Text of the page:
With that said, if you have so many tools that you’ve managed to pinpoint quite a few tool groups, then you may want to consider a multi-drawer tool chest or even more than one toolchest.
Since not everybody has the space or budget for a big tool chest or separate tool chests, you should try to minimize the number of tool groups.
You could expand your organization capability by making use of tool trays. For example, if you place 2 tool trays in your screw drawer, you will be able to separately store slotted and Phillips screws.
5. Organize everything by drawers
Once you have a tool chest, it’s time to organize everything by drawers.
Typically, lighter and more frequently used tools are placed in the top drawers, while heavier tools are kept in the lower chests closer to the ground.
This is the pattern that you should follow no matter how many drawers your tool chest has.
Below, we’ll talk about a tool layout that is commonly used in 3-drawer tool chests.
In the top drawer, you could store tiny instruments, sockets, screws, nails, and other small and frequently used items.
The main idea behind keeping often-used items in the top drawer is to provide you with easier access. During a job, you will probably have to reach for nails often, and with the nails stored in the top drawer, you won’t have to bend down every time you need them.
Aside from that, it’s easier to read socket sizes or tell screw head types apart when they are in the top drawer.
Middle drawers may be used for tools like screwdrivers, wrenches, chisels, lighter hammers, saws, and other tools that you can take out at the beginning of the job.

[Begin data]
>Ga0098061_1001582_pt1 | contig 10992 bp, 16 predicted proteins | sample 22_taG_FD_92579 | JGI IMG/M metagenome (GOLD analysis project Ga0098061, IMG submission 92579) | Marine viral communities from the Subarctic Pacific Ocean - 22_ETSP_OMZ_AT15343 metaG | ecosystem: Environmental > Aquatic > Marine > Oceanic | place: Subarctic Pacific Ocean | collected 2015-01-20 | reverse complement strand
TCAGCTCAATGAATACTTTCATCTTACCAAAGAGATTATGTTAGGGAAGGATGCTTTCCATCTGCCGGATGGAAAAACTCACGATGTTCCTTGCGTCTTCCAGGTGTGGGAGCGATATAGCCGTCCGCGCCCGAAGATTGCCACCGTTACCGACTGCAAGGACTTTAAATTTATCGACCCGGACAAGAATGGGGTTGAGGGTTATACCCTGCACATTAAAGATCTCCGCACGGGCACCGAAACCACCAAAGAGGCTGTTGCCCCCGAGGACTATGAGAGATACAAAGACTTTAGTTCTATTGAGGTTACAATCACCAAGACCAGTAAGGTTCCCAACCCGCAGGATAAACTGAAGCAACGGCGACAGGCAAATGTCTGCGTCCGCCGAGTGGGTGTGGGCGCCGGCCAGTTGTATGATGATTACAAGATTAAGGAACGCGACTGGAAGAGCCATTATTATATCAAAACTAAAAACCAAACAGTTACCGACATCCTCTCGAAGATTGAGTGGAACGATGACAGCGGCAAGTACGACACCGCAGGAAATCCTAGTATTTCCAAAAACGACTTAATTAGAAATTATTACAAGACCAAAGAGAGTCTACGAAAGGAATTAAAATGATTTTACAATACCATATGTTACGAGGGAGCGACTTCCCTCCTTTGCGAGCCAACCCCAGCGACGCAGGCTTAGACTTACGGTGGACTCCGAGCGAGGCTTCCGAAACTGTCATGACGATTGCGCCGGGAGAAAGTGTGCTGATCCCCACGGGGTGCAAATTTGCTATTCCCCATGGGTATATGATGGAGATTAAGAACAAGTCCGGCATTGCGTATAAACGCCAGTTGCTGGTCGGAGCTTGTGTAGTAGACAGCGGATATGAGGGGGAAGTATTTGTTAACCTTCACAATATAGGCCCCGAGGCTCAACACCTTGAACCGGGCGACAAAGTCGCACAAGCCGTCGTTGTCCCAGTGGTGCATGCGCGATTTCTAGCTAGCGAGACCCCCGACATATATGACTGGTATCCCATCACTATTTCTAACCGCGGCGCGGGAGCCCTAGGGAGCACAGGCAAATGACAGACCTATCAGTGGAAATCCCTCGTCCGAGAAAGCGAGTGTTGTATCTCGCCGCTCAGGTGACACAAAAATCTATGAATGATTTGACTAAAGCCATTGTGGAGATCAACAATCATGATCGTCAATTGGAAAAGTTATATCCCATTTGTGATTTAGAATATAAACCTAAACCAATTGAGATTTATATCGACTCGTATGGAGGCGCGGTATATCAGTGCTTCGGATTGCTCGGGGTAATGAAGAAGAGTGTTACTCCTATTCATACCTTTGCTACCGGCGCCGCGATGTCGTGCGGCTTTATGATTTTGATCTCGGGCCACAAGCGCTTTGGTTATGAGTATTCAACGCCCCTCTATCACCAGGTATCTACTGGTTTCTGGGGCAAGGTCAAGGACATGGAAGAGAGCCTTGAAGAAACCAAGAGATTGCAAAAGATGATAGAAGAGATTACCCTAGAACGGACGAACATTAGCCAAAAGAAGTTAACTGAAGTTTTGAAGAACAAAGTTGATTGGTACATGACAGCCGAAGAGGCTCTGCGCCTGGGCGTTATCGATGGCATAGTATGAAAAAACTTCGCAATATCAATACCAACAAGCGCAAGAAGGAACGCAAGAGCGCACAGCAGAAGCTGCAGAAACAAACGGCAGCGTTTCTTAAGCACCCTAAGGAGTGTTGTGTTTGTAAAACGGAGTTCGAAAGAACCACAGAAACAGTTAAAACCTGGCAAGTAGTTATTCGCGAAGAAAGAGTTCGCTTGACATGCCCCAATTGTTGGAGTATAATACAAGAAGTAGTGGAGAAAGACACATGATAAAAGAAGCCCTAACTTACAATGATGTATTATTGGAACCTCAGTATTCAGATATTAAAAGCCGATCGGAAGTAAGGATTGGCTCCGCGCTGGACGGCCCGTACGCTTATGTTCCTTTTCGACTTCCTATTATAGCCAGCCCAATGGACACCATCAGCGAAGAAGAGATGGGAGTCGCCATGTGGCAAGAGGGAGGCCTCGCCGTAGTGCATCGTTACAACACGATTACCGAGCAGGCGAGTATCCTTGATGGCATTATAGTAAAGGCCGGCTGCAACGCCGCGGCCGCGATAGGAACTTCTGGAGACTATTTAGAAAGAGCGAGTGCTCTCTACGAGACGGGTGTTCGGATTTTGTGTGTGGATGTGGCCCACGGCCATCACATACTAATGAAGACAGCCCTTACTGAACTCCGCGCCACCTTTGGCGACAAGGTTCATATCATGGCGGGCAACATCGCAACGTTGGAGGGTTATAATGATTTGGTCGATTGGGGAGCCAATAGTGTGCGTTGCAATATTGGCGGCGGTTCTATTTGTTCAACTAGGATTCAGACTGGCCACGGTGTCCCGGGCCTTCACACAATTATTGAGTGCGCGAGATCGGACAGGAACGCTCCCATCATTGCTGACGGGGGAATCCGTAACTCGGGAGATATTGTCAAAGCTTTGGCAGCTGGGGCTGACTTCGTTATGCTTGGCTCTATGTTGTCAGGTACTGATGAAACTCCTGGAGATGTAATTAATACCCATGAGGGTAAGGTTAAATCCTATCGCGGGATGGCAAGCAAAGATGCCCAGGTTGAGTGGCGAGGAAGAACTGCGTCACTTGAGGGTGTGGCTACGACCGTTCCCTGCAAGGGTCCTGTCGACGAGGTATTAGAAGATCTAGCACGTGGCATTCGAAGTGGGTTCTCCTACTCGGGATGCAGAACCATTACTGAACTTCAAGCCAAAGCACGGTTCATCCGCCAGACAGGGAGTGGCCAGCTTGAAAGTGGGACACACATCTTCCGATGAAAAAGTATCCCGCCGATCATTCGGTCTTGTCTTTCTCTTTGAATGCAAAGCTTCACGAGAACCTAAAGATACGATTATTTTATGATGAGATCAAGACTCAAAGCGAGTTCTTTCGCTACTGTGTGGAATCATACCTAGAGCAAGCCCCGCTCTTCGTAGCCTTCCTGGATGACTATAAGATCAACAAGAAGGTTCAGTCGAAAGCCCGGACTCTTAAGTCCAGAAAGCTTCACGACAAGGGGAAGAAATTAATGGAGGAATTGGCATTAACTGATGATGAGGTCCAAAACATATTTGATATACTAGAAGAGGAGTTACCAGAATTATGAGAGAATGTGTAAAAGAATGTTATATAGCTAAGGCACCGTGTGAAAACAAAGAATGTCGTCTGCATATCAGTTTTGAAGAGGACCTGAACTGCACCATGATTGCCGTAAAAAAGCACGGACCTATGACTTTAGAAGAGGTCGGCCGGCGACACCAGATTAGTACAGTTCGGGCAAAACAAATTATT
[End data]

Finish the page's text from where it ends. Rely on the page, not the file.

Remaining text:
Since you probably won’t have to access this drawer often throughout the project, such tools don’t need to be placed in the top drawer.
Many people use foam organizers in the middle drawer. You cut out the shapes of the tools in the foam and place each tool in its spot.
This provides your tools with dedicated storage spots, as well as allows you to identify tools that are missing from the drawer.
Finally, heavy and big tools such as impact wrenches, impact drivers, drills, and others should be placed in the bottommost drawer.
The bottom drawer tends to be bigger than others, which is part of the reason why you should place bigger and heavier tools in it.
Aside from that, by keeping all heavy tools in the bottom drawer, you’ll make the tool chest more stable and less prone to tipping, which is especially beneficial with wheeled tool chests.
Since heavier tools typically get greasy during the job, you may want to place some kind of a liner inside the drawer – for example, cardboard.